That was Tom.  As a previous "In Memory" entry noted, in some ways Tom was an enigma.  Yet as I knew him, Tom was not difficult to experience as a friend, a colleague.  Back in the mid-'sixties when I was an undergraduate in Mississippi the greatest compliment we could give a fellow was "He truly does not give a shit!"  This does not mean that person was an insensitive, evil boor.  Rather, he was an individual who knew who he was and was comfortable in his own skin; he was devoted to telling the truth as he found it and to hell with dissimulation, instead going full-Howard Cosell and "telling it like it is"; ultimately, he knew full well that mankind and society are fallen and imperfectible and that he must act accordingly. This was Tom, and this last characteristic, I think, explains his ascerbic cynicism which, obvious and startling as it often was, masked his capacity for genuine friendship despite his hard teasing and  painfully trenchant comments.  At any rate, Tom was a huge presence in both physical size and his unique appreciation of life.
    Thinking of Tom now, we have to recognize that he did not fit these times. Can one imagine Tom in front of a class at almost any university today? Those virtues and qualities which Tom possessed in abundance then are now scorned in horror by the academy, and unfortunately by much of contemporary America.  But not by his friends.
    Tom Jackson was the antithesis of "woke," and for that we celebrate his life and our knowing him.
    I just bought this round, Tom.

10/15/22 09:52 AM #5    

John Gibney

Tom and I shared a rented house in Spandamlem Germany in 1985, where I was a right out of school, first real job ever, lecturer.  He 'showed me the ropes' during my first two terms as we shared many fun experiences.  Some of the most memorable were shopping for European sports cars to ship back to the states, late night timber thiefing for fireplace wood (and getting caught by our landlord who also happend to be the local German police chief), driving south through what was then Yugoslovia to get to our next teaching stations in Greece, visits to Paris, visits to Amsterdam, accupunture to get rid of his smoking habit (it worked!), nights at the officer's club, and many more.  My favorite memories are often during our travels he'd suggest we stop and stroll over to a certain spot. He'd then ask "Well Gibbles (his fun intended nickname for me) do you know where you're standing?  I'd have no idea, and he then procede with a 20 minute lecture on a signifiant event that happened at that exact spot in history, exactly who was involved, where they stood, how long aog it happened, what it meant for future course of events, etc.  We'd both image we were back there in time, witnessing it first hand.  What a wonderful way to learn European history - and what a wonderful gift these lessons, and Tom, was.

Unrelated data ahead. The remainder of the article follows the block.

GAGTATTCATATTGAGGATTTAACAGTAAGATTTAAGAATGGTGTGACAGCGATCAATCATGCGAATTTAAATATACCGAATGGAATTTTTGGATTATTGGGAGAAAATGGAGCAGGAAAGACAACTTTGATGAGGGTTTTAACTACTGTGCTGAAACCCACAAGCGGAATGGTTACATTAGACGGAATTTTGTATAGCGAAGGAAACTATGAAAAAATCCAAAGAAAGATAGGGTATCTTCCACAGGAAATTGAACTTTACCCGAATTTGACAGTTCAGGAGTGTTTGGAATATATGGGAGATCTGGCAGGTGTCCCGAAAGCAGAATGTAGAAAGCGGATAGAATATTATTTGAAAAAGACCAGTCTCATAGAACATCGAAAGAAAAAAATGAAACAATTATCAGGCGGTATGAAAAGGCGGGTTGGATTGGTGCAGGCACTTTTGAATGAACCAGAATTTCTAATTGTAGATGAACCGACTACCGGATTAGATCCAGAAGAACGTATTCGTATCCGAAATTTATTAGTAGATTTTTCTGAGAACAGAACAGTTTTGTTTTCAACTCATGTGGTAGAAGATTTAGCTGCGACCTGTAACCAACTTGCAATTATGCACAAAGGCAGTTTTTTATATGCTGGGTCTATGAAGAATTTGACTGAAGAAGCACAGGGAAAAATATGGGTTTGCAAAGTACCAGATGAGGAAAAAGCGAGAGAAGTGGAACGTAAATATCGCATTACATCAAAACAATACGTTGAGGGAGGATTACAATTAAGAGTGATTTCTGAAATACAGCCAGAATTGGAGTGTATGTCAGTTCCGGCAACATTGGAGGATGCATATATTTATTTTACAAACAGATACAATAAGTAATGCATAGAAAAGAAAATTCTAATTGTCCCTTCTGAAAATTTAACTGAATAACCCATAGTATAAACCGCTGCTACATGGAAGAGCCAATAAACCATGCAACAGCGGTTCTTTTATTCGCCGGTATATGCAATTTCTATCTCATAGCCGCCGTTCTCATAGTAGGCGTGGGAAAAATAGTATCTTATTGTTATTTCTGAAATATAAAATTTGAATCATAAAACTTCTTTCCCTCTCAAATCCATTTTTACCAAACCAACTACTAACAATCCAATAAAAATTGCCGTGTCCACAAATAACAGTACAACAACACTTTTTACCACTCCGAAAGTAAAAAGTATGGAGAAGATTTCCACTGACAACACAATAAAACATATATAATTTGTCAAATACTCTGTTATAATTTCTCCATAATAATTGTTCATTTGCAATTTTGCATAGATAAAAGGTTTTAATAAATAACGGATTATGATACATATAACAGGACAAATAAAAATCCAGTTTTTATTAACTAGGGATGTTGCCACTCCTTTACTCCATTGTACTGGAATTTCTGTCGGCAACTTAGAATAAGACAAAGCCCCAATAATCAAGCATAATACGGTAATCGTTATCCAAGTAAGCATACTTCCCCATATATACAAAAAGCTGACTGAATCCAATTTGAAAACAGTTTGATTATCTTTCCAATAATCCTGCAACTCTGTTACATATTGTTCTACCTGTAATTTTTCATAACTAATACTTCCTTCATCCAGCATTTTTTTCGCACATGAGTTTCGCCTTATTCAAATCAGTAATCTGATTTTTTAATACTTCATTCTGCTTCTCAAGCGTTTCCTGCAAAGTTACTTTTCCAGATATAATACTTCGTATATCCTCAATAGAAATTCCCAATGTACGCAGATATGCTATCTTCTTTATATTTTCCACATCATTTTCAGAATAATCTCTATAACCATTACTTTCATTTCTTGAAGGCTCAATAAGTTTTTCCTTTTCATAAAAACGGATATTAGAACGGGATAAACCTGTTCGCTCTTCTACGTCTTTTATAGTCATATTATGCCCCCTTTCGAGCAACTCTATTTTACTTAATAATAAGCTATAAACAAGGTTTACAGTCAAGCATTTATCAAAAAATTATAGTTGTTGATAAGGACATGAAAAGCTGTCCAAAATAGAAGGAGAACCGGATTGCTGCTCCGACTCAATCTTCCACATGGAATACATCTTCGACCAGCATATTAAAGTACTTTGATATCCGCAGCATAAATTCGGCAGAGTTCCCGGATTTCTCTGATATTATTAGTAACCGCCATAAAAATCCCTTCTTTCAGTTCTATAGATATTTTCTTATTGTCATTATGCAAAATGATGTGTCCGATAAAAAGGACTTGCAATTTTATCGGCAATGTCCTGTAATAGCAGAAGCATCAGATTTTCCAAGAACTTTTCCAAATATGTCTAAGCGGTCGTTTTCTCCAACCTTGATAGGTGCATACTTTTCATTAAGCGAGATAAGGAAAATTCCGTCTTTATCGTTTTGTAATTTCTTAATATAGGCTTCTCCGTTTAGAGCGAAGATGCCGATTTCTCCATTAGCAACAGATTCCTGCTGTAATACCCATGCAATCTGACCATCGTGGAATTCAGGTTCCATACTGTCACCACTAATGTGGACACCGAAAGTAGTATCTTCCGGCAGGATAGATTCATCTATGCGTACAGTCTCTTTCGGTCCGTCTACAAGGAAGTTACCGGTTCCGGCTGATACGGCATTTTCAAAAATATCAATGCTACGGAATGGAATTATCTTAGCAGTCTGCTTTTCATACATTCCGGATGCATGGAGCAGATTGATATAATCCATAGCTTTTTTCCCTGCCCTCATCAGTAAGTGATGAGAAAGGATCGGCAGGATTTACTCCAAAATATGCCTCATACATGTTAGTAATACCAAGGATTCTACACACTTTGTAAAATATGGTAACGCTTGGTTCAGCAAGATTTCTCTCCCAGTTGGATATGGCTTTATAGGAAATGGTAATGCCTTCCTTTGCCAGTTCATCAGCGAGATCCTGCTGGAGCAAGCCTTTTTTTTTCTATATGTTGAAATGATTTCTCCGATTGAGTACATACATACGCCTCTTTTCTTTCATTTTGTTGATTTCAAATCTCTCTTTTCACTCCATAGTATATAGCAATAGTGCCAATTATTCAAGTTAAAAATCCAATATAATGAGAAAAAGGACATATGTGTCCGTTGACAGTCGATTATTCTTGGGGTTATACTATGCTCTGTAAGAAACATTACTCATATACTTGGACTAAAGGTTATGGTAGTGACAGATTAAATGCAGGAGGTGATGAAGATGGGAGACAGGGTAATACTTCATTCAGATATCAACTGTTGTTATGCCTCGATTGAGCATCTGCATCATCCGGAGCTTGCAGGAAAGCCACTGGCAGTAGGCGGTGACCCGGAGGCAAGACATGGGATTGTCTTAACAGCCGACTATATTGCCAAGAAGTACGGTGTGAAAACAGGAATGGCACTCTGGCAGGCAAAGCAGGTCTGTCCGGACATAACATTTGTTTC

10/16/22 11:55 AM #6    

Rod Romig

To tag onto Ralph Millis story about Tom in a tribal village, he told me what he remembered most was that the only light in the hut was the moon shining through the hole in the thatched roof and reflecting off the ring in the maiden's nose.

I can't think about Tom without thinking about Joe Sheffler. They were inseparable. TomandJoe was one word.